"All of these factors can operate as formidable barriers to entry for a new health insurance company trying to establish a foothold in a concentrated market, and even more so in the highly concentrated markets identified in this study."

Impact of State Mandates - The record of witness testimony before the U.S. Senate and before the U.S. House of Representatives indicates that insurers have practically abandoned the small group health plan market, due largely to the administrative hassle and financial burdens of state mandates such as "guaranteed issue" and "community rating." While these two state mandates, unfunded by the states, were designed with good intentions, they mandate coverage and rating that is contrary to sound business risk management. The mandates artificially superimpose a social welfare function upon small employers that causes them to pay for benefits that they do not want. Additionally, they are a major reason for small insurers to abandon whole markets in several states. Ray Keating 4, Economist for the Small Business Survival Committee, states: "For example, New Jersey imposed guaranteed issue in the individual market in legislation passed in 1994. From December 1994 to January 2002, among four insurers offering family coverage during this period, monthly premiums increased by 556% (Aetna), 344% (Blue Cross Blue Shield NJ), 612% (Metropolitan Life), and 471% (National Health Insurance).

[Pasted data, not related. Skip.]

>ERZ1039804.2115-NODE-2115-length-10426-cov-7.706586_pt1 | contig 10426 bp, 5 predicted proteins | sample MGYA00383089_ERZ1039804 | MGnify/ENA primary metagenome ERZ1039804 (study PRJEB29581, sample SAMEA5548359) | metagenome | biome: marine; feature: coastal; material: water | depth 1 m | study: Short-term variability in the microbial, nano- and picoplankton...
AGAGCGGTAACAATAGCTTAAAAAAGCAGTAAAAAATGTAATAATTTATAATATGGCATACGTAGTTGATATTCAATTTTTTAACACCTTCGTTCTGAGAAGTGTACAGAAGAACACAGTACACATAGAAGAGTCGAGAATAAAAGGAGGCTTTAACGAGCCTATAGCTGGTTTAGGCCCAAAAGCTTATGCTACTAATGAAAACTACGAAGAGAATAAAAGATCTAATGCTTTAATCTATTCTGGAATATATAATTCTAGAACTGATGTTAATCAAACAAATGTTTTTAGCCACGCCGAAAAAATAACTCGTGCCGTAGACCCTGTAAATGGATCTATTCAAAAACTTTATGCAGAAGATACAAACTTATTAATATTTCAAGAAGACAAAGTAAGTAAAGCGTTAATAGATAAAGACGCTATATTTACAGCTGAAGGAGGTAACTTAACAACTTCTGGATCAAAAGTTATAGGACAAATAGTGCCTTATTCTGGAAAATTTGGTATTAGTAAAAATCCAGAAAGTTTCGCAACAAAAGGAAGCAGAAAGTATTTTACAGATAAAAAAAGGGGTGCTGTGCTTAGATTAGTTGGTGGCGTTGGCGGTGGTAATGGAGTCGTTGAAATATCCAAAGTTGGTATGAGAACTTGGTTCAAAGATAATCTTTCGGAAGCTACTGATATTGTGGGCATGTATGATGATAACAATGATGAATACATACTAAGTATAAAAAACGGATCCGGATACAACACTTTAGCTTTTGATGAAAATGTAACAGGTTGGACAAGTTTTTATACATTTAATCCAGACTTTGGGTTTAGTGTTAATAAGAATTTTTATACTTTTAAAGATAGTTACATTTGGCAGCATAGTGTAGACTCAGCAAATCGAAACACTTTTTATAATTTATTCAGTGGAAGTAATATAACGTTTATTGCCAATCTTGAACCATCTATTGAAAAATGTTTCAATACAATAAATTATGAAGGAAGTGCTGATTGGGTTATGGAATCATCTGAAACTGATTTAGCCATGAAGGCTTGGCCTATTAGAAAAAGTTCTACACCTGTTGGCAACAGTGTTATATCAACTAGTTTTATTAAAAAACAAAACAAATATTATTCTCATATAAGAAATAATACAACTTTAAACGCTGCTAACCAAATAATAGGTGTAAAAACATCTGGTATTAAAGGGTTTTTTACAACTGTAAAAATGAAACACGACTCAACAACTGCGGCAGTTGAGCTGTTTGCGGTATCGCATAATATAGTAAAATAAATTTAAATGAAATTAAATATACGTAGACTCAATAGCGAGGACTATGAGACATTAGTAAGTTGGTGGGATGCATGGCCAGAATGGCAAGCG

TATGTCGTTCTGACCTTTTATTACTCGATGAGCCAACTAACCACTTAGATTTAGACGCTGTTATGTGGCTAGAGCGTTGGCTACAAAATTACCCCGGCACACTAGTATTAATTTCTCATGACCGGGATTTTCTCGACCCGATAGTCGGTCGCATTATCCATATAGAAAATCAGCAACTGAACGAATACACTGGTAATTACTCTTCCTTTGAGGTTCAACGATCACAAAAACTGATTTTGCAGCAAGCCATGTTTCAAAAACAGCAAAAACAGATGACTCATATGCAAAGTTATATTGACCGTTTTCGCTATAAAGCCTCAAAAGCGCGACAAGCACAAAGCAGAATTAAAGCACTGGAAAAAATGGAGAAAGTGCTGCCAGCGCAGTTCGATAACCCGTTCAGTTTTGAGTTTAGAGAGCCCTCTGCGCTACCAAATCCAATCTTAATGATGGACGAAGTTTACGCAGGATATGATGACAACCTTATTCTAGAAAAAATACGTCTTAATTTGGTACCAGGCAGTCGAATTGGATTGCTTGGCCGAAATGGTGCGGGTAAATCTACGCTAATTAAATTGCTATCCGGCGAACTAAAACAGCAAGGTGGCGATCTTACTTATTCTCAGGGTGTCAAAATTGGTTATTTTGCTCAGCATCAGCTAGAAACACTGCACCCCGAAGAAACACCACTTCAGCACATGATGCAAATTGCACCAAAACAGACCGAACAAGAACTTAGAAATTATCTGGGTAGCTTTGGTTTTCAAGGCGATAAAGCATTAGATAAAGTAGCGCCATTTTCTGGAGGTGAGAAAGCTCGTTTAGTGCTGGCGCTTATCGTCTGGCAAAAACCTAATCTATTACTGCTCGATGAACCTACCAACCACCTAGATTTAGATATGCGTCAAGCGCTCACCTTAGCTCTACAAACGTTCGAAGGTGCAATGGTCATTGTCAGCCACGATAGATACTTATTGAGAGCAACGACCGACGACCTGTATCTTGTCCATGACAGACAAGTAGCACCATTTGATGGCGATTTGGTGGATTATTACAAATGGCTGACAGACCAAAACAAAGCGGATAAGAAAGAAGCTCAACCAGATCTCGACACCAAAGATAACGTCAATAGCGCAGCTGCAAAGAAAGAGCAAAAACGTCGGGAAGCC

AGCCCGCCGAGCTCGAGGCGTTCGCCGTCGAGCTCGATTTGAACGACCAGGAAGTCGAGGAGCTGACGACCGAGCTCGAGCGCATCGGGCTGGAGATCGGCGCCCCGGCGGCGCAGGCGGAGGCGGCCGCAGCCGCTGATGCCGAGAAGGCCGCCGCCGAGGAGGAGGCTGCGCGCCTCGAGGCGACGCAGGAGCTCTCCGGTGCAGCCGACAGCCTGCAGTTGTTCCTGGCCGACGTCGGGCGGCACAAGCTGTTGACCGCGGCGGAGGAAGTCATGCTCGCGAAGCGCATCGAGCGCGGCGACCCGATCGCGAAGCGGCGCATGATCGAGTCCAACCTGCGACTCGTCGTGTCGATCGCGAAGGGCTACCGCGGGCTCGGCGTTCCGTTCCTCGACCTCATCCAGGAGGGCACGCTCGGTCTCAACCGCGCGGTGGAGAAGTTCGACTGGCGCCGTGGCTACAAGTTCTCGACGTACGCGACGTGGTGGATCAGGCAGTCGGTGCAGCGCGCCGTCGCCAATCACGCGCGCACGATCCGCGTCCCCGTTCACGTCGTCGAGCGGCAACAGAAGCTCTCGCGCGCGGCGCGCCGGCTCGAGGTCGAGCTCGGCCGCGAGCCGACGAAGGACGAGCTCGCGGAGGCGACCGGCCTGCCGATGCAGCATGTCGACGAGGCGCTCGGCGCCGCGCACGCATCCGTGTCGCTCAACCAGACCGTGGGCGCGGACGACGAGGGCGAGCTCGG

In Kentucky, after the state adopted guaranteed issue and community rating in 1994, 45 insurers fled the state and premiums skyrocketed. Also in 1994, a similar scenario played out in New Hampshire in response to passing guaranteed issue and community rating. In a November 1995 column, SBSC chairman Karen Kerrigan explained what happened in New York after it imposed guaranteed issue and community rating in 1992: "Since then, several major insurers simply stopped serving the market altogether ..."

Large insurers with large market shares, national networks, and excessive market power argue that AHPs should be subject to these state mandates. It is clear that the giant insurers have a vested interest in placing as many restrictions on the AHPs as is possible because the mandates are a form of "barriers to entry," that are designed to discourage the formation and development of AHPs. Additionally, as the size of the AHP increases, the giant insurer's relative market power decreases.